AN ECO-BIO-SOCIAL APPROACH FOR THE SURVEILLANCE AND CONTROL OF AEDES AEGYPTI IN THE LOWER RIO GRAND VALLEY, TEXAS
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The mosquito Aedes aegypti is the primary vector of agents causing diseases such as dengue, chikungunya and Zika. Having a rigorous understanding of the ecological, biological and social factors that modulate vector-host interactions is critical for developing effective surveillance and control tools. We conducted several studies evaluating the eco-bio-social factors that modulate Ae. aegypti populations in communities of the Lower Rio Grande Valley (LRGV) of South Texas, one of the few areas with mosquito-borne transmission of Aedes-borne viruses in the continental US. While establishing a new stable isotope marking technique for adult Ae. aegypti, we determined the optimal dosage of isotopically enriched compounds (13C and 15N; 0.00035 g/liter) delivered to larval environment that successfully marked adults up to 60 days post emergence without changes to adult body size. We then used these isotopes as part of a unique study design documenting the ecological aspects of adult dispersal. The results suggest that Ae. aegypti adults disperse longer distances than previously reported for male (average= 242m) and unfed females (average= 201m). If distance increased the probability of detecting marked males slightly increased as well, the inverse was observed for unfed and gravid females. We also evaluated the eco-bio-social factors that modulate indoor and outdoor relative abundance of female Ae. aegypti. The results suggest that presence of window- mounted air conditioning units increased 5-fold the risk of female mosquito relative abundance indoor. Interestingly, increasing number of children <5 years of age modulated both indoor and outdoor relative abundance, with a 52% increase indoors and 30% decrease outdoors. Finally, we conducted an Autocidal Gravid Ovitrap (AGO) intervention to evaluate this as a control tool. We observed suppression between 77%- and 4-times lower female abundance when AGO coverage (number of AGO traps that surrounded a sentinel home) was high. However, we also observed that areas with low AGO coverage resulted with either no difference or an increase of female Ae. aegypti. These eco-bio- social results may help guide local vector control authorities in their fight against the transmission of Aedes-borne viruses in the LRGV and beyond.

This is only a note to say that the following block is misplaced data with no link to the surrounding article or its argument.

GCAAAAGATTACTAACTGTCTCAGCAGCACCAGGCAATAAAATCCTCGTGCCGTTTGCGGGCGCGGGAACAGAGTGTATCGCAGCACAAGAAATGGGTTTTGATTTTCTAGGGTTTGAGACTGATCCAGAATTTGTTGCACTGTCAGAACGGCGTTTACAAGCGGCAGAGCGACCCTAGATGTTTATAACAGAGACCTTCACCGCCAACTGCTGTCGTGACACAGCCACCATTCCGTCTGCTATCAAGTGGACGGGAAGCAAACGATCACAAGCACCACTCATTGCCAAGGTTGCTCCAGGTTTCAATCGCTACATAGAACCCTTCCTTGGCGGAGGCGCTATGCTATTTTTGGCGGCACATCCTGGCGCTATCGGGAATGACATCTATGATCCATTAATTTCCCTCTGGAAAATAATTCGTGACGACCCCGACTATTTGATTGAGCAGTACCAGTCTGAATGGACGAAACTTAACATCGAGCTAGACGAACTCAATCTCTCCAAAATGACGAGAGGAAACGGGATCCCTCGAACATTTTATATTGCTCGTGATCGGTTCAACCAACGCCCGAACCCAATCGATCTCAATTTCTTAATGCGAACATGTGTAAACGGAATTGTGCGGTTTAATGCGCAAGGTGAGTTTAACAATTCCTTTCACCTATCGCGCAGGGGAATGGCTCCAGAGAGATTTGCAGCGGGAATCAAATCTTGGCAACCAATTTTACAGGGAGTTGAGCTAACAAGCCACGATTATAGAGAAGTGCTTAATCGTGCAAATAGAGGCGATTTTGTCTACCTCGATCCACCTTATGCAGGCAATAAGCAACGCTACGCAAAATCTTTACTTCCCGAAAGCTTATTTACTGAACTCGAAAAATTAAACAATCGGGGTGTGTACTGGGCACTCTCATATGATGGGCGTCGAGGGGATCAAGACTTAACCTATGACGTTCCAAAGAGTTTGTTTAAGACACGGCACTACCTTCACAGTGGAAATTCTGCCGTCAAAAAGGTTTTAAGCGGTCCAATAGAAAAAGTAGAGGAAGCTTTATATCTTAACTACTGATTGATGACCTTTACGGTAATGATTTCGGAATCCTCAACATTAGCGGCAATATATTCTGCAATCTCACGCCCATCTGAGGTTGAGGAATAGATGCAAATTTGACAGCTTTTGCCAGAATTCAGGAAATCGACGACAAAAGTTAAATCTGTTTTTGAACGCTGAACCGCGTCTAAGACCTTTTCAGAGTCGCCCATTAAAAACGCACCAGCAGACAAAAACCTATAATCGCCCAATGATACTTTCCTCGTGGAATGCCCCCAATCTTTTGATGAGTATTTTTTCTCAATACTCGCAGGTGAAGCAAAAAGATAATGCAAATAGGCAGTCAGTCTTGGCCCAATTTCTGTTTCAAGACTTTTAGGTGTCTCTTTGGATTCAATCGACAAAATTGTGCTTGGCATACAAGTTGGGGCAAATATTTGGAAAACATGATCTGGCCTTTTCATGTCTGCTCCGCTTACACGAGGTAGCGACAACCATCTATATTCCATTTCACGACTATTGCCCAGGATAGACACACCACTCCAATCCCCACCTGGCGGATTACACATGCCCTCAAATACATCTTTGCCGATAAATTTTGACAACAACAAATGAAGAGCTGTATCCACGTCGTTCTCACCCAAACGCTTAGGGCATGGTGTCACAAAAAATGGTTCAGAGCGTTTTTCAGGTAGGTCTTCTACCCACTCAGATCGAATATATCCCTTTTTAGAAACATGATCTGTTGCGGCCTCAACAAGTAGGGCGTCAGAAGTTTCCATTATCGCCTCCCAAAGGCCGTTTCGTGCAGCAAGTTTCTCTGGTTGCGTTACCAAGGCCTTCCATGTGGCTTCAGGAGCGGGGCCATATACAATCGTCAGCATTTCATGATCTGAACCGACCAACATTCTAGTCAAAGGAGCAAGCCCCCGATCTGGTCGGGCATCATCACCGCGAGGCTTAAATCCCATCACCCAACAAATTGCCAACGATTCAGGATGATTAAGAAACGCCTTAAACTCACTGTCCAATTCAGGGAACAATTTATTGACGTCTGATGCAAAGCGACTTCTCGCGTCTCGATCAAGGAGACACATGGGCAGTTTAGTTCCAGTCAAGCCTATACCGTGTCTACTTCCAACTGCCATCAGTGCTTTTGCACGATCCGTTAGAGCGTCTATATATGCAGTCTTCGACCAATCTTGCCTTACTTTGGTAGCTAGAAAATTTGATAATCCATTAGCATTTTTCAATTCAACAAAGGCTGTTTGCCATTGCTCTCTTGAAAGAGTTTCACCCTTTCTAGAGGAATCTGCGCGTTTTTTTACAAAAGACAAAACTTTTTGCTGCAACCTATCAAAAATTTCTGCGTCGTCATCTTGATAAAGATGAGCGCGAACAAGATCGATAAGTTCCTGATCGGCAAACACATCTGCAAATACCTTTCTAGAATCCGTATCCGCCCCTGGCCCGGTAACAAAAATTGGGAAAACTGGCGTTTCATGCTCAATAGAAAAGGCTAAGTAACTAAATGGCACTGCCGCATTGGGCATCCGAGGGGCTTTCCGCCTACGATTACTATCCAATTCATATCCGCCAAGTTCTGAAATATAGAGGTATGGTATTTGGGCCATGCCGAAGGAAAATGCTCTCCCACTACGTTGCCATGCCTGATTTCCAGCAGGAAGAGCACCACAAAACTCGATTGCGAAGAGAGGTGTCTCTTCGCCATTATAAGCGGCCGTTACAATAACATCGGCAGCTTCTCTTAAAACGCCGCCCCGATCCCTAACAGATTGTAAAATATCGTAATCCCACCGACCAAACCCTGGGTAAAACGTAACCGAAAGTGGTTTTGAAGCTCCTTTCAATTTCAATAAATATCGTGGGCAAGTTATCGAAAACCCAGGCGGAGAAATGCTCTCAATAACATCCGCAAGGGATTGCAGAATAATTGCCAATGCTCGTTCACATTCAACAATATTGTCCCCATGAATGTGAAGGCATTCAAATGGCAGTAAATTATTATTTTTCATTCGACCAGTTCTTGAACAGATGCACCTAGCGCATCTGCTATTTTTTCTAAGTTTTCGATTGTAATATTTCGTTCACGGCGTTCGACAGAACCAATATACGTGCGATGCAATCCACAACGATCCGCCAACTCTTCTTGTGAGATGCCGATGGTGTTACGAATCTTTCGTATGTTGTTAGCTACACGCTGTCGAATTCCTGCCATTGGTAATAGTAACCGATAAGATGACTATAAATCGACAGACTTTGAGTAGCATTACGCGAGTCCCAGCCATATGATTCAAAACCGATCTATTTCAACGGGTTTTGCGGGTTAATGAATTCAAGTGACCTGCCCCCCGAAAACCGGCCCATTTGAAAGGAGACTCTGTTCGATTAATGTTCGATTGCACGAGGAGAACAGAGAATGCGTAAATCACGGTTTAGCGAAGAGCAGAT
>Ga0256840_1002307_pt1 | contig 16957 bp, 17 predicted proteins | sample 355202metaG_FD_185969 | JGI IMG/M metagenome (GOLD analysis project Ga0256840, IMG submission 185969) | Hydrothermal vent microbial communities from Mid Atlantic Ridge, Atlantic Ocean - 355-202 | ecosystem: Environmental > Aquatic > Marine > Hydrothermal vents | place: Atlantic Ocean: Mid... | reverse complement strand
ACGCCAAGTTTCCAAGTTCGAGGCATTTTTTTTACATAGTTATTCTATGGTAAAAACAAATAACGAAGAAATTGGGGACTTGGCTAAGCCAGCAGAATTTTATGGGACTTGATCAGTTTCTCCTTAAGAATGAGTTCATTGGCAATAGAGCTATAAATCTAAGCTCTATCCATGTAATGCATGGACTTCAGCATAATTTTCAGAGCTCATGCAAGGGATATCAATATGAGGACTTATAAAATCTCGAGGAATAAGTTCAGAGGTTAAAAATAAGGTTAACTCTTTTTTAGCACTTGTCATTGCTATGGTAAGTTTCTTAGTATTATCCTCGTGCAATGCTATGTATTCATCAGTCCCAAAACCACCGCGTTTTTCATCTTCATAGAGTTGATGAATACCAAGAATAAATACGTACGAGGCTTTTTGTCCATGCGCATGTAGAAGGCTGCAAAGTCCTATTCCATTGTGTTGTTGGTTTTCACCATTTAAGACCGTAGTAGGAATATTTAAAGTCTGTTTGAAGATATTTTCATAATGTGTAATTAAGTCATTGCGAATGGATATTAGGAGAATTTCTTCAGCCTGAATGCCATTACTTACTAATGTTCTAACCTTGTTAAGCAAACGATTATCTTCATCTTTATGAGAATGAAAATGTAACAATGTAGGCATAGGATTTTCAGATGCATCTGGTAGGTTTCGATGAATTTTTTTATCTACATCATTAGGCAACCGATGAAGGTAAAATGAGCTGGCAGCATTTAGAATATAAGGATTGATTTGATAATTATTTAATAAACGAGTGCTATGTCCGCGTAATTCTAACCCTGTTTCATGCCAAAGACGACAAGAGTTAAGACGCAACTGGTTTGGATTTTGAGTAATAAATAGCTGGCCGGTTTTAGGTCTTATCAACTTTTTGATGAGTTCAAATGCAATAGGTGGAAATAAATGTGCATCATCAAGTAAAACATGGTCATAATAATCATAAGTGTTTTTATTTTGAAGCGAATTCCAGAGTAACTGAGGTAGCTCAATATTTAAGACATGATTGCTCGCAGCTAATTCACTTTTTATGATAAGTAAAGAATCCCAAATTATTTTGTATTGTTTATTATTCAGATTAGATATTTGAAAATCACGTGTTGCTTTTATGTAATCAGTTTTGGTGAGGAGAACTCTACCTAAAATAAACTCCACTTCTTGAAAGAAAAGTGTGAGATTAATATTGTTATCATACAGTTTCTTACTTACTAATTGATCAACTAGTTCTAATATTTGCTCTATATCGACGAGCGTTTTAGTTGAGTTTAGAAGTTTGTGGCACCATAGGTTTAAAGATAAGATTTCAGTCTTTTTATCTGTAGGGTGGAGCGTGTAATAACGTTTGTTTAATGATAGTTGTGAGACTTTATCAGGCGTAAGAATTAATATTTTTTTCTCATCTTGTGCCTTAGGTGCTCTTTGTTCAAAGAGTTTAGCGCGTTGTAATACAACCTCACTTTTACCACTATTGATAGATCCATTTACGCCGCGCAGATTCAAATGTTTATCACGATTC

SubjectMosquito, Vector Control, Multilevel modeling, Aedes aegypti, Stable Isotopes, Integrated Vector Management, Autocidal Gravid Ovitraps
Juarez Valdez, Jose G (2021). AN ECO-BIO-SOCIAL APPROACH FOR THE SURVEILLANCE AND CONTROL OF AEDES AEGYPTI IN THE LOWER RIO GRAND VALLEY, TEXAS. Doctoral dissertation, Texas A&M University. Available electronically from